Ishmael was accordingly thus brought up, and was regarded as the
heir of these promises (Gen. 16). When Ishmael was thirteen
years old, God again revealed yet more explicitly and fully his
gracious purpose; and in token of the sure fulfilment of that
purpose the patriarch's name was now changed from Abram to
Abraham (Gen. 17:4,5), and the rite of circumcision was
instituted as a sign of the covenant. It was then announced that
the heir to these covenant promises would be the son of Sarai,
though she was now ninety years old; and it was directed that
his name should be Isaac. At the same time, in commemoration of
the promises, Sarai's name was changed to Sarah. On that
memorable day of God's thus revealing his design, Abraham and
his son Ishmael and all the males of his house were circumcised
(Gen. 17). Three months after this, as Abraham sat in his tent
door, he saw three men approaching. They accepted his proffered
hospitality, and, seated under an oak-tree, partook of the fare
which Abraham and Sarah provided. One of the three visitants was
none other than the Lord, and the other two were angels in the
guise of men. The Lord renewed on this occasion his promise of a
son by Sarah, who was rebuked for her unbelief. Abraham
accompanied the three as they proceeded on their journey. The
two angels went on toward Sodom; while the Lord tarried behind
and talked with Abraham, making known to him the destruction
that was about to fall on that guilty city. The patriarch
interceded earnestly in behalf of the doomed city. But as not
even ten righteous persons were found in it, for whose sake the
city would have been spared, the threatened destruction fell
upon it; and early next morning Abraham saw the smoke of the
fire that consumed it as the "smoke of a furnace" (Gen.
After fifteen years' residence at Mamre, Abraham moved
southward, and pitched his tent among the Philistines, near to
Gerar. Here occurred that sad instance of prevarication on his
part in his relation to Abimelech the King (Gen. 20). (See
ABIMELECH T0000040.) Soon after this event, the patriarch left
the vicinity of Gerar, and moved down the fertile valley about
25 miles to Beersheba. It was probably here that Isaac was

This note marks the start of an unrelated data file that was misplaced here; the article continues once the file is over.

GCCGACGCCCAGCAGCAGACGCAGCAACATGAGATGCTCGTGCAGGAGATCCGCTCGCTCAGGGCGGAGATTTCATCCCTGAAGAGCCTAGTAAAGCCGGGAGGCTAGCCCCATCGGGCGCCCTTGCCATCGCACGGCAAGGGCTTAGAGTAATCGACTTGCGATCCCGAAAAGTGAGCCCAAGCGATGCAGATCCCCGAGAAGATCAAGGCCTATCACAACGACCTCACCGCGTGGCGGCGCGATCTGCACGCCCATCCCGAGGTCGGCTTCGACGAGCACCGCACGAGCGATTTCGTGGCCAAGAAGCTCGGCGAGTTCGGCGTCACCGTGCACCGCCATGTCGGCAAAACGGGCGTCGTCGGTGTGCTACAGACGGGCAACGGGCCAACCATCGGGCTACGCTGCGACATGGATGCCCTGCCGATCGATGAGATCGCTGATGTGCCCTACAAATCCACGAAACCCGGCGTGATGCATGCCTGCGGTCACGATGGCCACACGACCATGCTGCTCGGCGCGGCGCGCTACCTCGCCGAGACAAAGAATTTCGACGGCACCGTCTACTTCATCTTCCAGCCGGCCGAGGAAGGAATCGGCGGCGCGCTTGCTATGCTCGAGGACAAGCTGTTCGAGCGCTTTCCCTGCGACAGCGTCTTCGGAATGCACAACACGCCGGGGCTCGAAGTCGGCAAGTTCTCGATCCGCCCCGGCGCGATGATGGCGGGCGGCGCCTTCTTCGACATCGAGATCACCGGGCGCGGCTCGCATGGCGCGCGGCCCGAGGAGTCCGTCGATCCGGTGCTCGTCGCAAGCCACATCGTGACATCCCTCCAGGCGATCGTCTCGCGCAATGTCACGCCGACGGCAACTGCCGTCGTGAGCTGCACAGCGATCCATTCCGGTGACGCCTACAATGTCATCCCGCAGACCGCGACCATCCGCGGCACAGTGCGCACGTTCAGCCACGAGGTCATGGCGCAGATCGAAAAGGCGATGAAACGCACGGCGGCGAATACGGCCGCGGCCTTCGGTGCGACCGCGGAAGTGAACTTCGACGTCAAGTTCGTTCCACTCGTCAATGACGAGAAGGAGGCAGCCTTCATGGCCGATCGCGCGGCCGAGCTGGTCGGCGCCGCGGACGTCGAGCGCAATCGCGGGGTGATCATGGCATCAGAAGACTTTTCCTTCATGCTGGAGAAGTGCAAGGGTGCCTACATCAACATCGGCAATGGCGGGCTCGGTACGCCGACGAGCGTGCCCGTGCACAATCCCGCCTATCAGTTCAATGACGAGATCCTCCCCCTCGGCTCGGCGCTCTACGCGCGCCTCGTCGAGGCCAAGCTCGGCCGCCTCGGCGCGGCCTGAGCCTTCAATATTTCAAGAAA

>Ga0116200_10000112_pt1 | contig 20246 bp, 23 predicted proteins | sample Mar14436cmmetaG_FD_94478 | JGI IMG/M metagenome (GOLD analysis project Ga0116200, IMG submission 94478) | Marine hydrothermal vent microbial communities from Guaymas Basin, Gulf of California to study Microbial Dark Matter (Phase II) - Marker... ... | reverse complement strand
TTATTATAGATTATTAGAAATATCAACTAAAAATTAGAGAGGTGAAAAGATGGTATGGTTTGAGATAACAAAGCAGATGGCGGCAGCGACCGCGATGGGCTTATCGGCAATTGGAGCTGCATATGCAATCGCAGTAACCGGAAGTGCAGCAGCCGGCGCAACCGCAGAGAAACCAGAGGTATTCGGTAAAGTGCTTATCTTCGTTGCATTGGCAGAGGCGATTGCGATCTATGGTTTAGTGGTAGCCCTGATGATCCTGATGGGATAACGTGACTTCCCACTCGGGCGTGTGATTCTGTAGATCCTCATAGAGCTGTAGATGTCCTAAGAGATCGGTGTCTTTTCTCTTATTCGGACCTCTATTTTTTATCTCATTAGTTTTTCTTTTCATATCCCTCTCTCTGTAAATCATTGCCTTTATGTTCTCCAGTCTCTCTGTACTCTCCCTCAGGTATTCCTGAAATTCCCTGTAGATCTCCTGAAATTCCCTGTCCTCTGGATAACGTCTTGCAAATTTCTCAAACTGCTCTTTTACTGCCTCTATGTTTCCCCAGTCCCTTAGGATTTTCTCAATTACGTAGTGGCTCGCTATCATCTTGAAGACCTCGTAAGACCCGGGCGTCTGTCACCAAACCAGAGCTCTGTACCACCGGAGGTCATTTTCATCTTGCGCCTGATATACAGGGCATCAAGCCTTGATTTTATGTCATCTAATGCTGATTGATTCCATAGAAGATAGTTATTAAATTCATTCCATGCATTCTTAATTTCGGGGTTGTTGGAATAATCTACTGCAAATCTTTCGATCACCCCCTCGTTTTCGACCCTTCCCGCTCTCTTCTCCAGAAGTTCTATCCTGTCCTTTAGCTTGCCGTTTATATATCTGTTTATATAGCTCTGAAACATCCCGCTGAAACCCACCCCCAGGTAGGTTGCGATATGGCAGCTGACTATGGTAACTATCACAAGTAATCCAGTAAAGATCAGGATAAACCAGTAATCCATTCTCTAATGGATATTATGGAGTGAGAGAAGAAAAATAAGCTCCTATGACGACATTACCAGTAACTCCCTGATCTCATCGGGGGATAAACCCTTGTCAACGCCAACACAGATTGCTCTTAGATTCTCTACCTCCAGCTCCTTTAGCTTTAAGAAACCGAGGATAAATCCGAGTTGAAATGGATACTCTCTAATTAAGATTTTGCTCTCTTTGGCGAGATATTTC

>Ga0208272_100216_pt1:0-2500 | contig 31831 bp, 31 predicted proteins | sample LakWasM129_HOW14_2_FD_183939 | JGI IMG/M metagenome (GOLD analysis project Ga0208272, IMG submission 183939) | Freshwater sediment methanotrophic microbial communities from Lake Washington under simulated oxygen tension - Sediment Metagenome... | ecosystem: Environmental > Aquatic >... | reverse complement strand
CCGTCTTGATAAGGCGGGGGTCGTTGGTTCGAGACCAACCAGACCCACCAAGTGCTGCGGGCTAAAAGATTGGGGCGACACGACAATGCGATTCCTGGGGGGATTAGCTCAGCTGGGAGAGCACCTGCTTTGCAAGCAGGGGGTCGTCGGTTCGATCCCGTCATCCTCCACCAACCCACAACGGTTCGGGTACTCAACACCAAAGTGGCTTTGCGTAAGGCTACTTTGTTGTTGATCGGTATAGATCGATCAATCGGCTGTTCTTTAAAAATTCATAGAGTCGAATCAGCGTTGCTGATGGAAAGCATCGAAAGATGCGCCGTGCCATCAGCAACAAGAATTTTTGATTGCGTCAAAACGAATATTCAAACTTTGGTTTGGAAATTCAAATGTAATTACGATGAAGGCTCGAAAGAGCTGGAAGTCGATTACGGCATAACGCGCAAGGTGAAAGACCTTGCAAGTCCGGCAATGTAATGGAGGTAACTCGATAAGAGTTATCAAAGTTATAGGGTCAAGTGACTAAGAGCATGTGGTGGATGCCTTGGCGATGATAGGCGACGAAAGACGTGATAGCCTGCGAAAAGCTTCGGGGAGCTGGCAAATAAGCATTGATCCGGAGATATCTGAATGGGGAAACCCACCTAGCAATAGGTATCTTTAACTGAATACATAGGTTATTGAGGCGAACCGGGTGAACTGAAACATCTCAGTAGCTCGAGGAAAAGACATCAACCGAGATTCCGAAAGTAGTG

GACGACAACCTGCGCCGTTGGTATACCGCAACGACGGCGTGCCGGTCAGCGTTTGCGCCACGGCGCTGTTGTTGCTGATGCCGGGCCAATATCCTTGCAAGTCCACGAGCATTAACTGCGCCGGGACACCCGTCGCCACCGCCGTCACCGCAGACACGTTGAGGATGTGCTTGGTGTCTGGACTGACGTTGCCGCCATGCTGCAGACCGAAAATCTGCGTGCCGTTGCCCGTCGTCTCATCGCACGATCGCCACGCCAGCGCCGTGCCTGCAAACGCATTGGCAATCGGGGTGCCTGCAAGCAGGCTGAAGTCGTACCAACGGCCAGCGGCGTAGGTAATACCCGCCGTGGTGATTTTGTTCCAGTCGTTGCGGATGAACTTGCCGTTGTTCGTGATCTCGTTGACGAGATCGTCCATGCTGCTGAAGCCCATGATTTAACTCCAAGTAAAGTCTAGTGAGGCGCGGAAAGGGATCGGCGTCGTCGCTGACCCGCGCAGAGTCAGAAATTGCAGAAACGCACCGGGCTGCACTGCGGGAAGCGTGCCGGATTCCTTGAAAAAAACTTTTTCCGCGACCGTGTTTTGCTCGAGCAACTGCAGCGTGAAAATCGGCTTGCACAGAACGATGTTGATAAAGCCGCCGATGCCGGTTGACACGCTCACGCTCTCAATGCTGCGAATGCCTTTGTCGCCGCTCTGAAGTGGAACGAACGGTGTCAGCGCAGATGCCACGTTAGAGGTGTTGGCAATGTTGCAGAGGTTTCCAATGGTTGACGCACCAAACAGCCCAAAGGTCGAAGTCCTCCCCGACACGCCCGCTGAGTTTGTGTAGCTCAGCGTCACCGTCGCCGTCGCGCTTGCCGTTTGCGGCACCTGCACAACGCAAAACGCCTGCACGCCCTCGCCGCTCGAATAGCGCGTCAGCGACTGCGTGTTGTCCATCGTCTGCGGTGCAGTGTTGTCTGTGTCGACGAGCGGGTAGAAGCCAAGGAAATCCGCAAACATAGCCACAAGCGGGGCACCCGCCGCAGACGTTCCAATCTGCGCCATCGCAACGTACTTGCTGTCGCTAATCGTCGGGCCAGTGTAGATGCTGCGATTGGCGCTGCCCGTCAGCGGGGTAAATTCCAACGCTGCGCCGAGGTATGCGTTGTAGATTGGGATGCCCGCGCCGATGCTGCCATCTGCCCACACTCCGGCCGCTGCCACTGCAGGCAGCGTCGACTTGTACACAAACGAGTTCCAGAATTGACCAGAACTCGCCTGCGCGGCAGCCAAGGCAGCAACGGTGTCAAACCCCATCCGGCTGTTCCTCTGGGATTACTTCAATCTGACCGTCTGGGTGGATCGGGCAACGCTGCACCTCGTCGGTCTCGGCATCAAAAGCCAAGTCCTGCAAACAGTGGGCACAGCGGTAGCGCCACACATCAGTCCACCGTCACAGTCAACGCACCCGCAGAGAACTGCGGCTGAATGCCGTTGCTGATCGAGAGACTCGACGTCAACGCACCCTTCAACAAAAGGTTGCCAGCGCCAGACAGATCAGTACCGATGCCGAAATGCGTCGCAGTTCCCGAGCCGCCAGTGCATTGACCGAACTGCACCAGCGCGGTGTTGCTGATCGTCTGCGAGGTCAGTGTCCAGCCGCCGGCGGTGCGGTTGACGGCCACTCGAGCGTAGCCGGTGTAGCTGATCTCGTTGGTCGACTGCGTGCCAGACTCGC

born, Abraham being now an hundred years old. A feeling of
jealousy now arose between Sarah and Hagar, whose son, Ishmael,
was no longer to be regarded as Abraham's heir. Sarah insisted
that both Hagar and her son should be sent away. This was done,
although it was a hard trial to Abraham (Gen. 21:12). (See HAGAR
T0001583; ISHMAEL T0001903.)
At this point there is a blank in the patriarch's history of
perhaps twenty-five years. These years of peace and happiness
were spent at Beersheba. The next time we see him his faith is
put to a severe test by the command that suddenly came to him to
go and offer up Isaac, the heir of all the promises, as a
sacrifice on one of the mountains of Moriah. His faith stood the
test (Heb. 11:17-19). He proceeded in a spirit of unhesitating
obedience to carry out the command; and when about to slay his
son, whom he had laid on the altar, his uplifted hand was
arrested by the angel of Jehovah, and a ram, which was entangled
in a thicket near at hand, was seized and offered in his stead.
From this circumstance that place was called Jehovah-jireh,
i.e., "The Lord will provide." The promises made to Abraham were
again confirmed (and this was the last recorded word of God to
the patriarch); and he descended the mount with his son, and
returned to his home at Beersheba (Gen. 22:19), where he
resided for some years, and then moved northward to Hebron.
Some years after this Sarah died at Hebron, being 127 years
old. Abraham acquired now the needful possession of a
burying-place, the cave of Machpelah, by purchase from the owner
of it, Ephron the Hittite (Gen. 23); and there he buried Sarah.
His next care was to provide a wife for Isaac, and for this
purpose he sent his steward, Eliezer, to Haran (or Charran, Acts
7:2), where his brother Nahor and his family resided (Gen.
11:31). The result was that Rebekah, the daughter of Nahor's son
Bethuel, became the wife of Isaac (Gen. 24). Abraham then
himself took to wife Keturah, who became the mother of six sons,
whose descendants were afterwards known as the "children of the
east" (Judg. 6:3), and later as "Saracens." At length all his
wanderings came to an end. At the age of 175 years, 100 years
after he had first entered the land of Canaan, he died, and was
buried in the old family burying-place at Machpelah (Gen.
The history of Abraham made a wide and deep impression on the
ancient world, and references to it are interwoven in the
religious traditions of almost all Eastern nations. He is called
"the friend of God" (James 2:23), "faithful Abraham" (Gal. 3:9),
"the father of us all" (Rom. 4:16).